In a preferred version of the invention, the metal constituting the bearing surface is selected from the group consisting of aluminum, stainless steel, and carbon steel. Of these, aluminum is most preferred because of its relative softness, ready oxidation in typical environments, inexpensive cost, and ready availability. In other versions of the invention, the bearing element can be stationary, weighted down against the articleconveying surface by weights, and disposed at a position on the belt-conveying path where articles are not on the belt.
In yet another version of the invention, surface properties are transferred to the article-conveying surface of the belt by the conveyed articles themselves after contact with a source of the preselected material.
In a method according to the invention, the friction of a belt's conveying surface is increased by positioning a bearing element with a bearing surface made of an oxidizable metal in contact with the conveying surface of a conveyor belt. The conveyor belt and the bearing element in contact are moved relative to each other. The relative motion transfers the oxidizable metal from the bearing surface to the article-conveying surface, thereby increasing the friction with conveyed articles.
In another version, a method is provided for forming a thin layer of a preselected coating material on a surface of a conveyor belt. Because the transfer element is positioned close to the belt surface, the coating material fed from the transfer element is transferred by rubbing as a thin layer on the belt surface. Materials are selected to provide surface characteristics different from those of an unlayered surface. The material can even be replenished as it is spent. Thus, surface characteristics other than increased friction can be simply imparted to a conveyor belt to handle a variety of applications.
These and other features, aspects, and advantages of the invention are further addressed in the following description, appended claims, and accompanying drawings, in which:
FIG. 1 is a top plan view of a belt conveyor having features of the invention in a spiral accumulator application;
FIG. 2 is an isometric view of a portion of the belt in the belt conveyor of FIG. 1;
FIG. 3 is a partial enlarged sectional view along the cut line 3—3 of FIG. 2;
FIG. 4 is an isometric view of a portion of another version of conveyor having features of the invention; and
FIG. 5 is a side elevation view of a portion of yet another version of conveyor having features of the invention.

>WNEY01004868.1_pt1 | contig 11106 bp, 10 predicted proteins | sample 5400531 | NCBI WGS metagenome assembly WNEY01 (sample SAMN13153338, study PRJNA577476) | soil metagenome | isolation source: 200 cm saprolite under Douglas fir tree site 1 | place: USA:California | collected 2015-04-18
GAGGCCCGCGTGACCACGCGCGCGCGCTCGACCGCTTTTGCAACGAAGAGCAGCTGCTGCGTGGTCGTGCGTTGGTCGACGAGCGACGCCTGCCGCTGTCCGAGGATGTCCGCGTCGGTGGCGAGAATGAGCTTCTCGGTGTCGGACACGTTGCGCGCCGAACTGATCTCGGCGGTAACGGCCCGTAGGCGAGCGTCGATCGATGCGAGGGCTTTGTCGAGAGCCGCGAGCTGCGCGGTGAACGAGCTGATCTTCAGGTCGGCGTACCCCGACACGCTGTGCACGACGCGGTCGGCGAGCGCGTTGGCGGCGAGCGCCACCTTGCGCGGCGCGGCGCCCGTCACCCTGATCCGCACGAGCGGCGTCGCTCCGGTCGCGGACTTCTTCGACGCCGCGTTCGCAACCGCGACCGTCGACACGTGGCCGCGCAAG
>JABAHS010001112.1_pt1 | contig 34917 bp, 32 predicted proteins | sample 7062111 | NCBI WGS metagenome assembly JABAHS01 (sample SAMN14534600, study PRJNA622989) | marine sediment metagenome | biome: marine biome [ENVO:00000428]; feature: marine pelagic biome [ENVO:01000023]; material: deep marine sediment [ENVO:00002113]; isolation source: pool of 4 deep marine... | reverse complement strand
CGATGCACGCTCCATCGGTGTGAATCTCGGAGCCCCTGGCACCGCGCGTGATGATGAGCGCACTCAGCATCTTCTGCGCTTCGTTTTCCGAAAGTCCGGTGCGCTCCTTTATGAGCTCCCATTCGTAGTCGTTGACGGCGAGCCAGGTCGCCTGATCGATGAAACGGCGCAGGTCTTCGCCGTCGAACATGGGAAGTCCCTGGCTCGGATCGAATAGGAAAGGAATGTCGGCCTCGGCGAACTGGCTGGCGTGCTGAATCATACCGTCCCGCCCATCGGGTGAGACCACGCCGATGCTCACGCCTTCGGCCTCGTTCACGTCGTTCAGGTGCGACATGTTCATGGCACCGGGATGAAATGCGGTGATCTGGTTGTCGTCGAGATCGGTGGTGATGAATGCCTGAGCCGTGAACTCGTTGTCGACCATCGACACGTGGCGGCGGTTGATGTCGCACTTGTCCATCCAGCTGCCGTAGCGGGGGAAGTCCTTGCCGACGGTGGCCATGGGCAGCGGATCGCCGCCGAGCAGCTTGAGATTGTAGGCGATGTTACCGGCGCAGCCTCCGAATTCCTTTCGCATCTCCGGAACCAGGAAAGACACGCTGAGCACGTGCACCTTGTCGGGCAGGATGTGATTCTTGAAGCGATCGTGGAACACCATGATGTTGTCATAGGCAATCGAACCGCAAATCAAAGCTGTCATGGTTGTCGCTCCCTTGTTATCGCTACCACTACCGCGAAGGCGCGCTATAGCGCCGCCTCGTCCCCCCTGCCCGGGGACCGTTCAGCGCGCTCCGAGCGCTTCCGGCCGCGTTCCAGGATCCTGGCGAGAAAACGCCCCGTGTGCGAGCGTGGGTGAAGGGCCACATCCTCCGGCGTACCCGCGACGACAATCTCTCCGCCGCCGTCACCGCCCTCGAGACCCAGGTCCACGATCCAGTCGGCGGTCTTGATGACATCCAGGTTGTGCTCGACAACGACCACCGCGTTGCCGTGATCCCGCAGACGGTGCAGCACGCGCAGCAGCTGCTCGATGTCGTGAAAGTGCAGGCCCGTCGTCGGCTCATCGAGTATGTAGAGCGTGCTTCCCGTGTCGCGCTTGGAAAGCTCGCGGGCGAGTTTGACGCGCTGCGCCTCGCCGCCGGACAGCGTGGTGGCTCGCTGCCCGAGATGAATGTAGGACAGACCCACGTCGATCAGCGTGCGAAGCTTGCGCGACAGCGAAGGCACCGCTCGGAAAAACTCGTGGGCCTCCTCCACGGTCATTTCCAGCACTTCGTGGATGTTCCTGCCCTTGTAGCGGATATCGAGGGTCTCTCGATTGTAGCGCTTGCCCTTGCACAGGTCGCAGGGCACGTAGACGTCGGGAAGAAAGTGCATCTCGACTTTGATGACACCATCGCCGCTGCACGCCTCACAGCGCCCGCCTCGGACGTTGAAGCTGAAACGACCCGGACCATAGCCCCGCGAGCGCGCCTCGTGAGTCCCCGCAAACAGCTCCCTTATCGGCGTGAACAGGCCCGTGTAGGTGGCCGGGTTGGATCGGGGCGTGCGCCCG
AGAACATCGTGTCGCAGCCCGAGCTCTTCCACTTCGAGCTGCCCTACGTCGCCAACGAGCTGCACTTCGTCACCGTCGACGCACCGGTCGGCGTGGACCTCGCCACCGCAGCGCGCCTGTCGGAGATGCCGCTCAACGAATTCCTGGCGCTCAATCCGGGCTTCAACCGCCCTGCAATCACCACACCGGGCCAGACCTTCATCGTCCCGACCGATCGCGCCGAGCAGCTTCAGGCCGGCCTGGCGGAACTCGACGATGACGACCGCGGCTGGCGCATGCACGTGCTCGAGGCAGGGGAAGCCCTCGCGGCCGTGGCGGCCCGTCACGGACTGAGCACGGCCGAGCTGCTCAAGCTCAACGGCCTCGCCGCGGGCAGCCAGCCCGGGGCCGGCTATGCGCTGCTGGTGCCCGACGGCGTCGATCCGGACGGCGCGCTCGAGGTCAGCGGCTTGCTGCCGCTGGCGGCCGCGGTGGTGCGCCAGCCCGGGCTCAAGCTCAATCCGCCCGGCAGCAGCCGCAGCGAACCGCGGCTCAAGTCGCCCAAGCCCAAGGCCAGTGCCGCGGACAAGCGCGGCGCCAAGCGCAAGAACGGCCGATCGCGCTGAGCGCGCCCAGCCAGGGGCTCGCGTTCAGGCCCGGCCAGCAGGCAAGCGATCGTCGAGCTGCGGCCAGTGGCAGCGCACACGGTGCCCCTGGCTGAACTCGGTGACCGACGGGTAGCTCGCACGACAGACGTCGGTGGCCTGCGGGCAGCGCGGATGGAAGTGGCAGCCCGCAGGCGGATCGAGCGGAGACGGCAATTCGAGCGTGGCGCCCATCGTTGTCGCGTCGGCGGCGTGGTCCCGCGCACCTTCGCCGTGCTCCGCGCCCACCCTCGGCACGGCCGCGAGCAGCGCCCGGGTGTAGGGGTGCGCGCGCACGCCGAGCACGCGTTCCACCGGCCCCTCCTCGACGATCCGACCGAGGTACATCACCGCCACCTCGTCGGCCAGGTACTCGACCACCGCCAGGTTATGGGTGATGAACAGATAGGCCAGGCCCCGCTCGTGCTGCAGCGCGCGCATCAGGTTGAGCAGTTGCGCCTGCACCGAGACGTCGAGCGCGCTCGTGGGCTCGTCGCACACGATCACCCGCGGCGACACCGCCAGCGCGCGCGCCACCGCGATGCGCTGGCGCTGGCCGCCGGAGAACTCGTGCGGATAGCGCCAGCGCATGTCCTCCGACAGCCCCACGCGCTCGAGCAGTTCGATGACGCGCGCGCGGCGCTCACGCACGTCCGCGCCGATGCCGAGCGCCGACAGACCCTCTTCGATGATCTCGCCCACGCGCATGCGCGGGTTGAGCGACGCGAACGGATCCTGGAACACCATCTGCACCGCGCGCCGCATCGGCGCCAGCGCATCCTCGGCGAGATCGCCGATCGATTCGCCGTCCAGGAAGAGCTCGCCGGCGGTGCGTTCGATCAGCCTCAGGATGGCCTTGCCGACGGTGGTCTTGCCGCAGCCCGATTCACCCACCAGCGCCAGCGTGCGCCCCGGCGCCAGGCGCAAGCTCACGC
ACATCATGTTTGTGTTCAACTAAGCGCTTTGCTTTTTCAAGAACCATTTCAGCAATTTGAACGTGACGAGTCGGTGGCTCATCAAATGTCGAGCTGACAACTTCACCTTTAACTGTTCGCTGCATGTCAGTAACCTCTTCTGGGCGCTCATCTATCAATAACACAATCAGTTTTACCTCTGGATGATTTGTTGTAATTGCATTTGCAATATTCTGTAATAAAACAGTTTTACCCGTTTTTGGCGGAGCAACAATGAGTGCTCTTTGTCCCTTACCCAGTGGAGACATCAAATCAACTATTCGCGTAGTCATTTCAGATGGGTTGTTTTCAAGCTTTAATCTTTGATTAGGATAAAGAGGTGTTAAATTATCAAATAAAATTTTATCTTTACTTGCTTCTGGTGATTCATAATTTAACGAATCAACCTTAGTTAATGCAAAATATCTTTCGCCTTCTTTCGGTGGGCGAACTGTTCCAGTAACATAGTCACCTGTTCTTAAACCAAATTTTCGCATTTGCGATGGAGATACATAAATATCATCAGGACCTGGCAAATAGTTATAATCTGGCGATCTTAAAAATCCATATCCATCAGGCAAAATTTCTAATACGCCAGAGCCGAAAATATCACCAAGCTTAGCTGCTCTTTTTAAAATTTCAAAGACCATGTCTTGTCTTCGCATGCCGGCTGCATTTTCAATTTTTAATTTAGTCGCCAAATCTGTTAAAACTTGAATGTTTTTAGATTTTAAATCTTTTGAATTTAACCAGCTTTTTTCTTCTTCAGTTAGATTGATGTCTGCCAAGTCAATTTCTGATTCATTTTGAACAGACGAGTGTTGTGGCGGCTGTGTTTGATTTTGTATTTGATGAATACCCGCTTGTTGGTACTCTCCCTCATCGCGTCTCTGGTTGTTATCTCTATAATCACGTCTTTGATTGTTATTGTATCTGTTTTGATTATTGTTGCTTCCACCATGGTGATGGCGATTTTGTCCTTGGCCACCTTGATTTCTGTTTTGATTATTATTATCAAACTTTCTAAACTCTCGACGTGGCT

FIG. 1 shows a belt conveyor embodying features of the invention. Articles 10 are carried along a straight section of a conveyor belt 12 from an input end at the left to an output end at the right. A spiral accumulator 13, such as the DYNAC Accumulator manufactured by Hartness International of Greenville, South Carolina, is associated with the straight conveyor belt 12 in such a way as to act as a first-in, first-out (FIFO) accumulator to accommodate different rates of upstream and downstream processing of the articles. The spiral accumulator 13 is a belt conveyor system comprising a first endless belt A (the infeed belt) arranged in a single-loop helix paralleled along most of its length by a second endless belt B (the outfeed belt). Infeed belt A is driven counterclockwise as indicated by the arrow by a drive including a motor 16 coupled to sprockets (not shown) at the upper end of the belt-conveying path. (The belt-conveying path is defmed as the entire path the belt takes, including the carryway, the retumway, and the path around the sprockets or pulleys.) Belt A is also engaged by sprockets (not shown) at its input end 17. Outfeed belt B is driven in the direction of the clockwise arrow by a similar drive 22 positioned at the lower output end 19 of the helical belt-conveying path. Idler sprockets (not shown) entrain belt B at its top end. The two-belt spiral accumulator is supported by a framework on legs 18.
Spanning the gap between the belts A and B is a transfer mechanism D commonly known as a spider. A curved sweep rail H affixed to the spider directs articles from the infeed belt A to the outfeed Belt B. Depending on the relative speed of belts A and B, which are controlled by an intelligent controller to match the rates of upstream and downstream processes, the spider moves back and forth along the two belts as indicated by the two-headed arrow. Articles are guided from the straight conveyor belt 12 onto infeed belt A at the input end 17, across the spider, onto outfeed belt B, and back onto the straight belt 12 at the output end 19 of belt B. The spiral accumulator allows articles to be accumulated along the conveying surfaces of belts A and B in a guaranteed first-in/first-out order.